Hot Docs will commemorate Canada's 150th anniversary of Confederation with the commissioning of In the Name of All Canadians, a compilation of six short documentaries inspired by Canada’s Charter of Rights and Freedoms. From Indigenous rights to multiculturalism to the controversial ‘notwithstanding clause,’ participating filmmakers have each selected a specific aspect of the Charter to explore, looking at how it resonates in the stories of their fellow Canadians.
An inspiring, triumphant and wickedly funny portrait of one of comedy’s most enigmatic and important figures, CALL ME LUCKY tells the story of Barry Crimmins, a beer-swilling, politically outspoken and whip-smart comic whose efforts in the 70s and 80s fostered the talents of the next generation of standup comedians. But beneath Crimmins’ gruff, hard-drinking, curmudgeonly persona lay an undercurrent of rage stemming from his long-suppressed and horrific abuse as a child – a rage that eventually found its way out of the comedy clubs and television shows and into the political arena.
Samsara is a word that describes the ever turning wheel of life. It is a concept both intimate and vast - the perfect subject for filmmakers Ron Fricke and Mark Magidson, whose previous collaborations include Chronos and Baraka, and who, in the last 20 years, have travelled to over 58 countries together in the pursuit of unique imagery. Samsara takes the form of a nonverbal, guided meditation that will transform viewers in countries around the world as they are swept along a journey of the soul. Through powerful images pristinely photographed in 70mm and a dynamic music score, the film illuminates the links between humanity and the rest of the nature, showing how our life cycle mirrors the rhythm of the planet.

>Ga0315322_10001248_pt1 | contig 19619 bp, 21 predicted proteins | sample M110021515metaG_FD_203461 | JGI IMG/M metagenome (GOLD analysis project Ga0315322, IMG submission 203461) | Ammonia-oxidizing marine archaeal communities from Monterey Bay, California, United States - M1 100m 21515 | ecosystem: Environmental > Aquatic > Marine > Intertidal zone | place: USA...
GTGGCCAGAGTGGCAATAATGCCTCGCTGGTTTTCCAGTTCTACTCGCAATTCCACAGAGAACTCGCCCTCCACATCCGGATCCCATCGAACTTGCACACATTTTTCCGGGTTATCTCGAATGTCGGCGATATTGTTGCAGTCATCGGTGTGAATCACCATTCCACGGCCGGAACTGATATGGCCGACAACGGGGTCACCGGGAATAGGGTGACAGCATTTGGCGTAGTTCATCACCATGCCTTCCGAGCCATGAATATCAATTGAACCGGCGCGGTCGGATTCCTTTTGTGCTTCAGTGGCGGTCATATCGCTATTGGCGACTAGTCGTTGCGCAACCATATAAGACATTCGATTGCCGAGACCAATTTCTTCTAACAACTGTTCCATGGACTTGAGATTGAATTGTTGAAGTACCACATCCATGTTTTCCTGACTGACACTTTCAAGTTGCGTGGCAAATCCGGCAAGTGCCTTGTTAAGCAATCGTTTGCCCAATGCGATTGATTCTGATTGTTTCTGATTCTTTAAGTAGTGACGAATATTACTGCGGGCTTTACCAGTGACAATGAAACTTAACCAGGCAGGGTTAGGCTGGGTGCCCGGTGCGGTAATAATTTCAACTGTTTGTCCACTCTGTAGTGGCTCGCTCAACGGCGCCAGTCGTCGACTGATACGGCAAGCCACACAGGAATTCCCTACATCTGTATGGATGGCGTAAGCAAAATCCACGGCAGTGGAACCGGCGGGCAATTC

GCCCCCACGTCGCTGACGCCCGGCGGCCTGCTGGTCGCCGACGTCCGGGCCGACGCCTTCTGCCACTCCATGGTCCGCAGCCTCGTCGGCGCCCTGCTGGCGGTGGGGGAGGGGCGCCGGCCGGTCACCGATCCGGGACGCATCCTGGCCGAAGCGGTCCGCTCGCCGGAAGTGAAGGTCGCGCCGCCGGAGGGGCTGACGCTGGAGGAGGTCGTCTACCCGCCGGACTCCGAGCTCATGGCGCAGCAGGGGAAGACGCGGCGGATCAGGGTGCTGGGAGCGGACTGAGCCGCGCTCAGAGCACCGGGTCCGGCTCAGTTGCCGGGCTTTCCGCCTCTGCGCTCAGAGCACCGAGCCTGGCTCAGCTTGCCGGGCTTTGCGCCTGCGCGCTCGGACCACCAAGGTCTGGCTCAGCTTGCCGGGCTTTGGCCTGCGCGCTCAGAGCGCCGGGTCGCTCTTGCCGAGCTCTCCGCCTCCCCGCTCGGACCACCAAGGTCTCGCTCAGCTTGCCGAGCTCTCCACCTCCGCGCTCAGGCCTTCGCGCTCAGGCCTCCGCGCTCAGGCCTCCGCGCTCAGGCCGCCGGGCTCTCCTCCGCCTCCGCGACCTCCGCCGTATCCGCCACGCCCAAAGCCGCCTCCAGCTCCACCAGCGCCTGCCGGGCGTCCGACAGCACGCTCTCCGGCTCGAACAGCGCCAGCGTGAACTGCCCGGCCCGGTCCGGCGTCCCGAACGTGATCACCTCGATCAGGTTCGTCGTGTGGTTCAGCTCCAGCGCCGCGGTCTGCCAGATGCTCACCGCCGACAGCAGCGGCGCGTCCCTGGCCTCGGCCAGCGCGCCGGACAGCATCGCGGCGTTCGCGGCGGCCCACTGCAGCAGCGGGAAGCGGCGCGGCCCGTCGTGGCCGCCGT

This film is the semi-humorous documentary about the men who made the world of technology what it is today, their struggles during college, the founding of their companies, and the ingenious actions they took to build up the global corporate empires of Apple Computer Inc. and Microsoft Corporation.
The crew have now set off to finish what as left over from Jackass 2.0, and in this version they have Wee Man use a 'pee' gun on themselves, having a mini motor bike fracas in the grocery mall, a sperm test, a portly crew member disguised as King Kong, as well as include three episodes of their hilarious adventures in India.